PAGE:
Car import scam rocks Zimra

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LUXURY life and driving a state-of-the-art car is everybody’s wish, but in Zimbabwe this is coming at a huge cost to the country’s drying revenue flows, following illegal activities that have spurred authorities to act.

While some of Zimbabwe Revenue Authority (Zimra) employees and importers have enjoyed a fair share of advantage over the years through unscrupulous means of importing the cars, the net is closing in on a number of these individuals.

A document seen by the Daily News on Sunday compiled by Zimra chief loss control manager Tapiwa Manyika showed that the organisation was yet to recover $70 million through state-of-the-art cars that were imported into the country without paying the requisite duty.

Manyika said the opaque motor vehicle importation deals were heavily bleeding the country of potential revenue.

According to Manyika’s document, 485 motor vehicles were identified as having been fraudulently registered and 433 were last year published in the print media calling for owners to report to Zimra for verification of the clearance details.

“A total of 52 vehicles out of the 485 had data capturing errors that were verified and found to have been correctly cleared while 108 vehicles have been seized to date. There is huge impact on revenue collection. It is estimated that $70 000 000 will be recovered directly from this project. The project is expected to improve compliance which will be a major factor in the long term,” he said.

His document further showed that data capturing clerks were at the centre of the fraudulent car importation deals.

“Data capturing clerks have the highest impact on vehicles that are imported into the country without payment of duty. They are now a corruption hot spot,” Manyika said.

Recently, businessman and flamboyant socialite Genius “Ginimbi” Kadungure was ordered by the High Court to pay an additional US$58 000 duty for his R1,9 million Bentley Continental GT car imported from South Africa.

Zimra claimed Kadungure had undervalued the car, which saw him making an initial payment of US$81 450 as duty for the motor vehicle.

The order for him to pay the extra money came after Kadungure rushed to the court seeking to stop a move by Zimra to impound the car.

While making these follow-ups, Zimra has been taking a tough stance on its members involved in corruption activities and has a strong lifestyle audit programme for its workers, which has seen a number of them being brought to book over the issues.

Manyika said at least 176 of its officials were either suspended or dismissed over corruption allegations between 2016 and 2019.

In a detailed breakdown, Manyika’s document showed that in 2016, 52 officials were affected, while in 2017 there were 35, in 2018, 55 and in 2019 there were 34 cases.

Some of the officials have since been brought before the High Court to give a justification of the properties that they owned vis-à-vis their salaries.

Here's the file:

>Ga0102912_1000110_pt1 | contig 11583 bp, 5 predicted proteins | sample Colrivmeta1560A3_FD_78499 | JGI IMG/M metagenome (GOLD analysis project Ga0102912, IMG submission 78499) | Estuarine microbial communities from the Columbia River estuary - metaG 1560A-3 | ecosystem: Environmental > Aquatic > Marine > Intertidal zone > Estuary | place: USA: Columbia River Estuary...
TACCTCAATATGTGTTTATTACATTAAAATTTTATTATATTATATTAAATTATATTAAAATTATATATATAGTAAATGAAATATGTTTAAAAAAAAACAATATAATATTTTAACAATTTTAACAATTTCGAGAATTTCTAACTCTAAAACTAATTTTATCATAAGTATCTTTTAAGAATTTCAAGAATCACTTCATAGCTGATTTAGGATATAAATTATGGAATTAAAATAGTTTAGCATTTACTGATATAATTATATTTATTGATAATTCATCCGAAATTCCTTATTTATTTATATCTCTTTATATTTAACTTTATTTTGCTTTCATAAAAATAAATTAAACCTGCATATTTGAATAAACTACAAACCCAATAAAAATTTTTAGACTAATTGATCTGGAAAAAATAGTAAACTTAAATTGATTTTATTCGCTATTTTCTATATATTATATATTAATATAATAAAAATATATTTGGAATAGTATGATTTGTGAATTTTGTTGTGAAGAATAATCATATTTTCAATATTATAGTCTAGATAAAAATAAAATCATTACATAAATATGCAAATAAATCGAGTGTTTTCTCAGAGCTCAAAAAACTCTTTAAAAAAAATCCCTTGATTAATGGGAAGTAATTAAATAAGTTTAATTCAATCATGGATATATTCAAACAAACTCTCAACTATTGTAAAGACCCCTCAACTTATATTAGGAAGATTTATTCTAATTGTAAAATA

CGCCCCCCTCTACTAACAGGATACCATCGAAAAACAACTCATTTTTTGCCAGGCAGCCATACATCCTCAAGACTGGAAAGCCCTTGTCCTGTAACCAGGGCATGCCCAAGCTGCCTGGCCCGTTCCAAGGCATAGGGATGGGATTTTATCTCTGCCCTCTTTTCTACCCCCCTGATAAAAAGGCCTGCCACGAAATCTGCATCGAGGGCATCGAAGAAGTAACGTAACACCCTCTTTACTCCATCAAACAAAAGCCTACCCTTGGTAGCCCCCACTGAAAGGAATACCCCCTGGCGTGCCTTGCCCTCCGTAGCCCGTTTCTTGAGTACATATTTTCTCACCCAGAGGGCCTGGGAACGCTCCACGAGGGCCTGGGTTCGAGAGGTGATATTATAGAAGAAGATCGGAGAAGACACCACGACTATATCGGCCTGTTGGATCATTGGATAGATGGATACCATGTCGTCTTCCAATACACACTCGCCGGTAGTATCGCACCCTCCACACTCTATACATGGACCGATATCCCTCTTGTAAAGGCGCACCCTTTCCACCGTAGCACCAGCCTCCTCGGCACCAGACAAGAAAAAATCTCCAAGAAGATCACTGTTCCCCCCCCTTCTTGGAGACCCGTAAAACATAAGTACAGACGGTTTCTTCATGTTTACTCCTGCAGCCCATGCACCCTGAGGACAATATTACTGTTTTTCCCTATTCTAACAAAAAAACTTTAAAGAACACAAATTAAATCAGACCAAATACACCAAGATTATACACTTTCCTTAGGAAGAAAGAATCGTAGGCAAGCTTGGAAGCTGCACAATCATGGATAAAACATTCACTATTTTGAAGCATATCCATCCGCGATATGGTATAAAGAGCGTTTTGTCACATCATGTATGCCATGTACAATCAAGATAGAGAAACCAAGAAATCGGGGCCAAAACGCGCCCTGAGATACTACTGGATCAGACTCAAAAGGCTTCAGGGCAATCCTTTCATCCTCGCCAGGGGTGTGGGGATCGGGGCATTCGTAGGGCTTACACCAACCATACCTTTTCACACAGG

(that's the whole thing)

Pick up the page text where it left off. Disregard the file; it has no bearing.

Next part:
In a recent application, prosecutor Tapiwa Kasema from the National Prosecuting Authority (NPA) dragged Desberia Mutara to the High Court for her to explain the source of her wealth.

In terms of the court papers, Mutara was employed by Zimra from October 2014 as a revenue trainee, based at Beitbridge Border Post, before she occupied her current position of revenue specialist.

Kasema told the court that Mutara cumulatively earned $57 936 between October 2014 and February last year. She, however, declared on her Zimra asset declaration of 2018 that she acquired a residential stand in Mainway Meadows, Waterfalls, Harare, valued at $16 000, a Toyota Rav 4 worth $10 000 and two Toyota Corollas valued at $8 000 each.

Kasema said the total value of her properties was $117 000, which doubled her salary.

“I concluded that Desberia Mutara’s wealth is ill-gotten and the sources of the funds are proceeds of crime liable to forfeiture,” Kasema said.

He said he came to this conclusion because: “The first respondent (Mutara) is an employee of Zimra who earned the above negligible salary incapable of being the source of her wealth, there are reasonable grounds for suspecting that the first respondent is or has been involved in serious crime (whether in Zimbabwe or elsewhere), or a person connected with the first respondent is or has been, so involved.

Her being subjected to corruption such as bribery and smuggling of imports at Beitbridge Border Post where she was employed makes it more probable than not that her source of wealth was illicit enrichment”.

Kasema sought an order for the confiscation of the property in terms of the Money Laundering and Proceeds of Crime Act.

Meanwhile, another ex-Zimra official Kennedy Nyatoti was also taken to court after he failed to explain his source of wealth.

Nyatoti and his estranged wife Tatenda Chisadza failed to explain how they acquired a residential stand in Mabvazuva, Harare, a Honda CRV, a Honda Fit and a Nissan Skyline, leading to an application for the forfeiture of the property in August last year.

Nyatoti, however, recently filed an application for dismissal of the application for want of prosecution.

“First respondent (NPA) has failed to prosecute its matter within the confines of the rules of this court. Its application lacks merit to the extent that prospects of success were very low hence the neglecting and/or omitting to pursue its action. Applicant (Nyatoti) humbly prays that application under case number HC 7091/19 be dismissed …,” Nyatoti said.

 

 

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